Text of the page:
At the top of the CLL vs. CD5+ B cell list are several miRNAs located exactly inside fragile sites (miR-183 at FRA7H, miR-190 at FRA12A, and miR-24-1 at FRA9D) and miR-213. The mature miR-213 molecule is expressed at lower levels in all of the CLL samples, and the precursor miR-213 is reduced in expression in 62.5% of the samples. miR-16-1, at 13q14.3, which we previously reported to be down-regulated in the majority of CLL cases by Northern analysis (4), was expressed at low levels in 45% of CLL samples. An identical mature miR-16 exists on chromosome 3; because the 40-mer oligonucleotide for both miR-16 sequences from chromosome 13 (miR-16-1) and chromosome 3 (miR-16-2) exhibit the same 23-mer mature sequence, very similar profiles were observed. However, because we observed very low levels of miR-16-2 expression in CLL samples by Northern blot, the expression observed is contributed mainly by miR-16-1. The other miRNA of 13q14.3, miR-15a, was expressed at low levels in ≈25% of CLL cases. Overall, these data demonstrate that CLL is a malignancy with extensive alterations of miRNA expression and suggest a role for distinct miRNAs in the pathogenesis of human B cell malignancies (Fig. 1 and Fig. 3, which is published as supporting information on the PNAS web site).

Validation of the microarray data was supplied for four miRNAs by Northern blot analyses: miR-16-1, located within the region of deletion at 13q14.3, miR-26a, on chromosome 3 in a region not involved in the pathogeneses of CLL, and miR-206 and miR-223 that are down-regulated (see above) in the majority of samples. For all four miRNAs, the Northern blot analyses confirmed the data obtained by using the microarray (Fig. 2A). We also performed real-time RT-PCR to measure expression levels of precursor molecules for five genes (miR-15a, miR-16–1, miR-18, miR-21, and miR-30d), and we found results concordant with the chip data (examples for miR-15a and miR-30d are presented in Fig. 2B).

Fig. 2.
Microarray data confirmation. (A) Northern blots of CLL RNAs showing concordance with the microarray data. Names of miRNA and specific oligonucleotides spotted on the array are presented. The numbers correspond to absolute expression value of each miRNA ...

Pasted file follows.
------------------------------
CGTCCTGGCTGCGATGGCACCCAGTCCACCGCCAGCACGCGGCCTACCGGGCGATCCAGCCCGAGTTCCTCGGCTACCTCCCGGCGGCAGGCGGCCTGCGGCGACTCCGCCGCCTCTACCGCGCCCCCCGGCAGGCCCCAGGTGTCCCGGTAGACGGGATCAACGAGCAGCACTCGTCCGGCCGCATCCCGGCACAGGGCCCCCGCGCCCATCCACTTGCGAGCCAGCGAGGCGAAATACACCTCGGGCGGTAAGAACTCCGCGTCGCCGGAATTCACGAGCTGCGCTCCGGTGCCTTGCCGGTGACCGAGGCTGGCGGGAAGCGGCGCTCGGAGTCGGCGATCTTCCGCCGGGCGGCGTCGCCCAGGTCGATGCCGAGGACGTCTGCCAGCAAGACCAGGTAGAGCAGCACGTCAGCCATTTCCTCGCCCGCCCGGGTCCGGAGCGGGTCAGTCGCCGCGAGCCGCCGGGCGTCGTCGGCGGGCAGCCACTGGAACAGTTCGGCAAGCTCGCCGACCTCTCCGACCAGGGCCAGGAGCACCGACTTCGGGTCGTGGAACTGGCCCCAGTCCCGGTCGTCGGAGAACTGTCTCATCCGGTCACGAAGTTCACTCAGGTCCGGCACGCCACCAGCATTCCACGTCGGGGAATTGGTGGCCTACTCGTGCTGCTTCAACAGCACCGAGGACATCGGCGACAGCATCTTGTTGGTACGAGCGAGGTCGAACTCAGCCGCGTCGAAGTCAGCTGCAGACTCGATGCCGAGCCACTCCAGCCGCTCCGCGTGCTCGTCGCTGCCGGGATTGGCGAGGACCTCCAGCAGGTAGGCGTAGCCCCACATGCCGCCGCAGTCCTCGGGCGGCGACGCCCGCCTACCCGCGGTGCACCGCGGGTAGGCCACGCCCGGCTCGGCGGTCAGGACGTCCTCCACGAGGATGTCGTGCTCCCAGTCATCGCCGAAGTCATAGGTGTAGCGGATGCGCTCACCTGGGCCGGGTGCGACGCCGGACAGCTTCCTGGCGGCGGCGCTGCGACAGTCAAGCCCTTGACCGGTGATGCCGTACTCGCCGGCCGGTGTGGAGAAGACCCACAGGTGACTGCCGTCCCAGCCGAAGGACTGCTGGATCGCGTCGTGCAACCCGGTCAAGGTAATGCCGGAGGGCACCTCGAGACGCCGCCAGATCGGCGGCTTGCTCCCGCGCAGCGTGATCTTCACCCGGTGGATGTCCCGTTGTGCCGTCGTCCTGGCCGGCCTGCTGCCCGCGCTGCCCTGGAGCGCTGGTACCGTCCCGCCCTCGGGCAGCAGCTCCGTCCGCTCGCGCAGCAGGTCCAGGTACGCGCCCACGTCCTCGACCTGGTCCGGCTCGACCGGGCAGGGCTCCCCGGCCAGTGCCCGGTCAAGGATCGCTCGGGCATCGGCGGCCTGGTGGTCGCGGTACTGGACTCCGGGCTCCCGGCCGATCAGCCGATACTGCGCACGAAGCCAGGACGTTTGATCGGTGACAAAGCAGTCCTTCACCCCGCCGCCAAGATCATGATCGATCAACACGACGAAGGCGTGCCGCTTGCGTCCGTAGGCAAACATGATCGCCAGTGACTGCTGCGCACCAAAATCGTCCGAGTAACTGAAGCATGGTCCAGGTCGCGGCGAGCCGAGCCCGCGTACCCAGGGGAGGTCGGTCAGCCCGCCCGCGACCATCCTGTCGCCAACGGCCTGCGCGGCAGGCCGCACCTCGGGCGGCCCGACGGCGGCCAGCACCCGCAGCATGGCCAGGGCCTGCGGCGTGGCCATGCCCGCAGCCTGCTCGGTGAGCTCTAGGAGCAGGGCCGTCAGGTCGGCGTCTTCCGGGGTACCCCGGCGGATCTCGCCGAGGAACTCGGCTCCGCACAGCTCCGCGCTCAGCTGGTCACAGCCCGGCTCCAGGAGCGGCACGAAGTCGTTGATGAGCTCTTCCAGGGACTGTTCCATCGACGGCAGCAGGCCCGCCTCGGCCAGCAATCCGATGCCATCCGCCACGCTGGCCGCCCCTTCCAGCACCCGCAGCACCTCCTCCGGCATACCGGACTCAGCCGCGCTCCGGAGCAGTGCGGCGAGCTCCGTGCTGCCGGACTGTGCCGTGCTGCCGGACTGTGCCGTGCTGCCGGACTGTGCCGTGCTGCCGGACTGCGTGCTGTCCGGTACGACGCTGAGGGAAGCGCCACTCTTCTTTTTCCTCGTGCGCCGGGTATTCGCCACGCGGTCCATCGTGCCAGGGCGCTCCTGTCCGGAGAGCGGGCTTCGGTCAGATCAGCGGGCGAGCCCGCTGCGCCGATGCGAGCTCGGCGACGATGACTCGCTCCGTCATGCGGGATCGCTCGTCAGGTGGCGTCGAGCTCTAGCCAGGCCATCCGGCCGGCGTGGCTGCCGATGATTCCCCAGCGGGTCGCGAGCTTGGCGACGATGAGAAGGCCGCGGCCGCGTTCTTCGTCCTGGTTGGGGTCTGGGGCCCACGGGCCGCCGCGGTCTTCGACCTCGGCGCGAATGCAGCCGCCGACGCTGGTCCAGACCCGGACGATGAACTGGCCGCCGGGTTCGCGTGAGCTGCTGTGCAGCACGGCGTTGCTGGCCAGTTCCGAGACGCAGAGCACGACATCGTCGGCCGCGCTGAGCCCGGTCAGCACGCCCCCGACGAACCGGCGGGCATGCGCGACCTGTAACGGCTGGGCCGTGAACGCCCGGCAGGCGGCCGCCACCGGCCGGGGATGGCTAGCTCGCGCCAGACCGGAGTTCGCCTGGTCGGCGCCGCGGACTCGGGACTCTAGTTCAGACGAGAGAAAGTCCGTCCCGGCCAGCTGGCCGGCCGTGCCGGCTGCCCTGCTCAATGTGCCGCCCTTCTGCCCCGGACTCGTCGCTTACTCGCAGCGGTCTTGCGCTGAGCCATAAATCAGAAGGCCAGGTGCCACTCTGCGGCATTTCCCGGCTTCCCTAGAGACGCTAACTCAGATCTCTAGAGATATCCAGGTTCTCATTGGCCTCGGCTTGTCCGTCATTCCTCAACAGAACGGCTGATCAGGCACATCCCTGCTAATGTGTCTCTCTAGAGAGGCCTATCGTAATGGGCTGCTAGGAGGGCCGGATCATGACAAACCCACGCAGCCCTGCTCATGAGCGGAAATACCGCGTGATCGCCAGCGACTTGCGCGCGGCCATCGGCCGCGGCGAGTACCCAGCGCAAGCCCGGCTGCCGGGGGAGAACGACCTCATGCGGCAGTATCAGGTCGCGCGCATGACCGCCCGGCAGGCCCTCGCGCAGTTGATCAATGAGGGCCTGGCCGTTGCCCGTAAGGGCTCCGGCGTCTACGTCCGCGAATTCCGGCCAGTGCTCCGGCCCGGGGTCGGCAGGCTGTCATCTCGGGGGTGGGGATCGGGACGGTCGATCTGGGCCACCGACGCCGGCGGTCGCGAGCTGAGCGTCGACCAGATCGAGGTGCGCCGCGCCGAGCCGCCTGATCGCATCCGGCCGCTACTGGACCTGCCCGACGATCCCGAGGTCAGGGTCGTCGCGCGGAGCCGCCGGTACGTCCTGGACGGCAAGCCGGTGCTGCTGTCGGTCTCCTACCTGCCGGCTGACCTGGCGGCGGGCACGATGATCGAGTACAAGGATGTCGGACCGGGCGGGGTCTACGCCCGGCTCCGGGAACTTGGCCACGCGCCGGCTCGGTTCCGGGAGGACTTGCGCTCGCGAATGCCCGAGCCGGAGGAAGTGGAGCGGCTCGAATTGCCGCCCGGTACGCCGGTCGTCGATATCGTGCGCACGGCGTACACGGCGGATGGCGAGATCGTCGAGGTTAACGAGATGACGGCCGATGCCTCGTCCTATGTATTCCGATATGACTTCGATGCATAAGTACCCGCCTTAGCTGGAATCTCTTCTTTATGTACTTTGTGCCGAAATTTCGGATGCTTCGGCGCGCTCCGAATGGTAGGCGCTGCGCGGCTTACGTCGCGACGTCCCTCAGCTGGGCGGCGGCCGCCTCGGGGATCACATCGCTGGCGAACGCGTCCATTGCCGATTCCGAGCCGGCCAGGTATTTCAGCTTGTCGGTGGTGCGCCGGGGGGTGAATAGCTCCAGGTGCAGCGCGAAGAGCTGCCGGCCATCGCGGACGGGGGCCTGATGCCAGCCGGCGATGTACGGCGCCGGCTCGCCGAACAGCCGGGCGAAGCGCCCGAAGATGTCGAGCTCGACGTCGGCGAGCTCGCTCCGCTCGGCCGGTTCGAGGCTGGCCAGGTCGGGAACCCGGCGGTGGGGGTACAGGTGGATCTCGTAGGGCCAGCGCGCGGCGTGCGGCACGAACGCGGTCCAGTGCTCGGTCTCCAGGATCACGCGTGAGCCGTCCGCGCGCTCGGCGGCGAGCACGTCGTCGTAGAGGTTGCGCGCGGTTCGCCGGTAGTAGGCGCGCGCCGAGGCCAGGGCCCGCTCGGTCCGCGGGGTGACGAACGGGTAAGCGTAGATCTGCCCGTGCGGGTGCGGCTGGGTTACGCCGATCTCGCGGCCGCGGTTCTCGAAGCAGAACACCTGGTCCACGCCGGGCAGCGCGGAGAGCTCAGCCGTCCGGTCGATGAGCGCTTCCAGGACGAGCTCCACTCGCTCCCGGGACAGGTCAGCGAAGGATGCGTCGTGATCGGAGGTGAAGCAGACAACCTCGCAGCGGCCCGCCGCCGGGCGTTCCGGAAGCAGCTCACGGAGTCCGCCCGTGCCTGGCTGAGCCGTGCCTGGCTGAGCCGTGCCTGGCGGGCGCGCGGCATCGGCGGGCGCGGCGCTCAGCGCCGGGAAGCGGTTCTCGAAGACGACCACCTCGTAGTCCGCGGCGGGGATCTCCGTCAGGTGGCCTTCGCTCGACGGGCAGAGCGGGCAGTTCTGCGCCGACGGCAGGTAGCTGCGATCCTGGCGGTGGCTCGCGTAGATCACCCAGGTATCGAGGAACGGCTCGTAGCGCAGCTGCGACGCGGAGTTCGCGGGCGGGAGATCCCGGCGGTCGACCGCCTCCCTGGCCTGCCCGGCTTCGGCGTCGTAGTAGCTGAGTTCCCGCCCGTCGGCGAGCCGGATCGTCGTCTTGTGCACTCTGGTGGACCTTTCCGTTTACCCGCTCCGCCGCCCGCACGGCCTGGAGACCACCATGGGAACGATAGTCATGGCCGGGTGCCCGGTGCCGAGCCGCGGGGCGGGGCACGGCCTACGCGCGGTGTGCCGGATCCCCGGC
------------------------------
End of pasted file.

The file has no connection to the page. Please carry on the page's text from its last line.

miRNA Signatures in B-CLL Cells Are Associated with the Levels of ZAP-70. Second, we asked whether CLL cells from different patients shared the same miRNA expression patterns. Unsupervised hierarchical clustering generated two clearly distinguishable miRNA signatures within the set of CLL samples, one closer to the miRNA expression profile observed in human MNC and the other clearly different (Fig. 1). The top 25 differentially expressed miRNA in these two signatures (at P < 0.001) include genes known or suggested to be involved in cancer (Table 2 and Table 6, which is published as supporting information on the PNAS web site). The precursor of miR-155 is overexpressed in the majority of childhood Burkitt's lymphoma (15), miR-21 is located at the fragile site FRA17B (8), and miR-26a is at 3p21.3, a region frequently deleted region in epithelial cancers, whereas miR-92-1 and miR-17 are at 13q32, a region amplified in malignant lymphomas (16). Furthermore, we asked whether there are some clinico-biological factors that can help to discriminate between the two clusters. We found a high difference in the levels of ZAP-70 between the two groups: 66% (6/9) patients from the first cluster vs. 25% (4/16) patients from the second one (Fig. 1) have low levels of ZAP-70 (<20%) (P = 0.04 at χ test). The mean value of ZAP-70 was 19% (±31% SD) vs. 35% (±30% SD), respectively; otherwise the two clusters can discriminate between patients who express and who do not express this protein (at levels <20% ZAP-70 is considered as nonexpressed) (Table 4). ZAP-70 is a tyrosine kinase, which is a strong predictor of early disease progression, and low levels of expression are proved to be a finding associated with good prognosis (17). To validate these important differences further studies with larger numbers of patients are required.

Table 2.
miRNAs differentially expressed between the two main CLL clusters